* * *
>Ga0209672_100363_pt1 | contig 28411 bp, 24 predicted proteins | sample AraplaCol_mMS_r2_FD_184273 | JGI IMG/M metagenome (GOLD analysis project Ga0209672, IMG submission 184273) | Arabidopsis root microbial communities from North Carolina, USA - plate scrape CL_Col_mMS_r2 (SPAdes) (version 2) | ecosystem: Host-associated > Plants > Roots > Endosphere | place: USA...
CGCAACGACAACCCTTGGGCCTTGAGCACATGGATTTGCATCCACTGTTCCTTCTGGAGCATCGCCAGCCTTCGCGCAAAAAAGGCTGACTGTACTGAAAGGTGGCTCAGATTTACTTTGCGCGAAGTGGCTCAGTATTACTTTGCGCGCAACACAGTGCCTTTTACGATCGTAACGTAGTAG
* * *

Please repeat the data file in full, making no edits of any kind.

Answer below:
>Ga0209672_100363_pt1 | contig 28411 bp, 24 predicted proteins | sample AraplaCol_mMS_r2_FD_184273 | JGI IMG/M metagenome (GOLD analysis project Ga0209672, IMG submission 184273) | Arabidopsis root microbial communities from North Carolina, USA - plate scrape CL_Col_mMS_r2 (SPAdes) (version 2) | ecosystem: Host-associated > Plants > Roots > Endosphere | place: USA...
CGCAACGACAACCCTTGGGCCTTGAGCACATGGATTTGCATCCACTGTTCCTTCTGGAGCATCGCCAGCCTTCGCGCAAAAAAGGCTGACTGTACTGAAAGGTGGCTCAGATTTACTTTGCGCGAAGTGGCTCAGTATTACTTTGCGCGCAACACAGTGCCTTTTACGATCGTAACGTAGTAG